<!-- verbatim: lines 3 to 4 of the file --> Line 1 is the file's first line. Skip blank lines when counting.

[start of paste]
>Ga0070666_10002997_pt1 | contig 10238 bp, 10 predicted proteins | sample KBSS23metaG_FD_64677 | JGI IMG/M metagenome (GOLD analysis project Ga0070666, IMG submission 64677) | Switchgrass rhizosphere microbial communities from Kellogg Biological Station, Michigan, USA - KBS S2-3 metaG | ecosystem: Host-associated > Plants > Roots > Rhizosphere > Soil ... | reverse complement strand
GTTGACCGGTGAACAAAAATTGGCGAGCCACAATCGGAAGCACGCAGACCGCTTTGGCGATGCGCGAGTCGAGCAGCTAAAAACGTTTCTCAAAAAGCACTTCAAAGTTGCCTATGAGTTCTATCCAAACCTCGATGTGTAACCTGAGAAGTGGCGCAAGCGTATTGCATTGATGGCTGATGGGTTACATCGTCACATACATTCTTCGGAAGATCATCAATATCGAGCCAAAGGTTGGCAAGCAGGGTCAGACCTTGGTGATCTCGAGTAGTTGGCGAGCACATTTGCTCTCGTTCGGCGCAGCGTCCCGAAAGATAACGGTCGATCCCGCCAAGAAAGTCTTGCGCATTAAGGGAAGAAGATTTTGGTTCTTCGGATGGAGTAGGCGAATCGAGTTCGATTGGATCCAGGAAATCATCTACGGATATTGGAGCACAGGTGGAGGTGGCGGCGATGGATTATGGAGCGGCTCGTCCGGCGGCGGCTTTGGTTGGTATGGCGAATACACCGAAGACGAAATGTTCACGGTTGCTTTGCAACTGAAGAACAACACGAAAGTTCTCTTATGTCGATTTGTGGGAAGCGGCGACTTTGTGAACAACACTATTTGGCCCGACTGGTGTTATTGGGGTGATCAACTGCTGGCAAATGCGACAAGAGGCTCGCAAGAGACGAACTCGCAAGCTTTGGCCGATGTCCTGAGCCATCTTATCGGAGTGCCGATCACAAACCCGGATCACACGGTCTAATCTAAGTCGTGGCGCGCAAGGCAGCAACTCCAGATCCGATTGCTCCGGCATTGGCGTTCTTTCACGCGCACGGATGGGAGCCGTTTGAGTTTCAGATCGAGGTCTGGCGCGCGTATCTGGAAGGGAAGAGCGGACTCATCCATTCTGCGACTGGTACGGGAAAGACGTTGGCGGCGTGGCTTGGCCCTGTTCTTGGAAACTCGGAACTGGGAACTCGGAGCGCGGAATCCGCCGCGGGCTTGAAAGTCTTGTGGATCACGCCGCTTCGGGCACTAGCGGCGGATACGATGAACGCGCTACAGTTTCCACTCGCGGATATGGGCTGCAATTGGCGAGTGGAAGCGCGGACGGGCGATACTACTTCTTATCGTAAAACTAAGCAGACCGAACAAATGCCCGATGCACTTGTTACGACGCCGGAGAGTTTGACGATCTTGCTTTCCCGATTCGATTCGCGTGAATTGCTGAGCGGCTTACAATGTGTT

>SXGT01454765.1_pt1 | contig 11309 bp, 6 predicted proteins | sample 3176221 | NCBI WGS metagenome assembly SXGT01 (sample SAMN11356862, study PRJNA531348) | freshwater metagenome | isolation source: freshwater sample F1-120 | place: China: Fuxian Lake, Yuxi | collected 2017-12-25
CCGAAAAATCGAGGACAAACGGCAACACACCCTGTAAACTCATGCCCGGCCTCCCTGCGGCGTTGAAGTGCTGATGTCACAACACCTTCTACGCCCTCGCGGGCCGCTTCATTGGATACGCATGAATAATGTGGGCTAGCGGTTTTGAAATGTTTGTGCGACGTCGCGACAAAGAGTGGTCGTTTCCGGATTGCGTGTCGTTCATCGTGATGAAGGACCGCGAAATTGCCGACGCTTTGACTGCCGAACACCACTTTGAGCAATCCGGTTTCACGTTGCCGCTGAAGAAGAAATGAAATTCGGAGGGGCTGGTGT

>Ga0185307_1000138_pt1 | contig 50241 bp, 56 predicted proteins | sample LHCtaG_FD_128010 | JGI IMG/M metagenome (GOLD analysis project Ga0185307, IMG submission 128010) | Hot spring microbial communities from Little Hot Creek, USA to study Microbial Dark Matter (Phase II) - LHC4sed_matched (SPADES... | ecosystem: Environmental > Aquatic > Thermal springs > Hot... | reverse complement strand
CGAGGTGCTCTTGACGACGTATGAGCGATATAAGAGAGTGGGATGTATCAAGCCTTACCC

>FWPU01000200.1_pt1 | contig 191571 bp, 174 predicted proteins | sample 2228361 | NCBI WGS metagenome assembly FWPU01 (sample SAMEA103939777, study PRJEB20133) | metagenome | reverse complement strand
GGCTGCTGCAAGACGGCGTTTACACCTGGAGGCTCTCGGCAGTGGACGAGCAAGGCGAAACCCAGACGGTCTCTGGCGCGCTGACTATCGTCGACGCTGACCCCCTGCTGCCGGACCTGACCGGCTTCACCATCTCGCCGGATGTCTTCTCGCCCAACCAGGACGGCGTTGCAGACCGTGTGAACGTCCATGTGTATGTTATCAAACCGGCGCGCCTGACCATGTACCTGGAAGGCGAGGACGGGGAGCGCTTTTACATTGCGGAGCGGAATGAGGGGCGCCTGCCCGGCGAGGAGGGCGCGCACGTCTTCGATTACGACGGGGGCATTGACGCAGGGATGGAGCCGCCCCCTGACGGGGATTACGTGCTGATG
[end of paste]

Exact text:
>SXGT01454765.1_pt1 | contig 11309 bp, 6 predicted proteins | sample 3176221 | NCBI WGS metagenome assembly SXGT01 (sample SAMN11356862, study PRJNA531348) | freshwater metagenome | isolation source: freshwater sample F1-120 | place: China: Fuxian Lake, Yuxi | collected 2017-12-25
CCGAAAAATCGAGGACAAACGGCAACACACCCTGTAAACTCATGCCCGGCCTCCCTGCGGCGTTGAAGTGCTGATGTCACAACACCTTCTACGCCCTCGCGGGCCGCTTCATTGGATACGCATGAATAATGTGGGCTAGCGGTTTTGAAATGTTTGTGCGACGTCGCGACAAAGAGTGGTCGTTTCCGGATTGCGTGTCGTTCATCGTGATGAAGGACCGCGAAATTGCCGACGCTTTGACTGCCGAACACCACTTTGAGCAATCCGGTTTCACGTTGCCGCTGAAGAAGAAATGAAATTCGGAGGGGCTGGTGT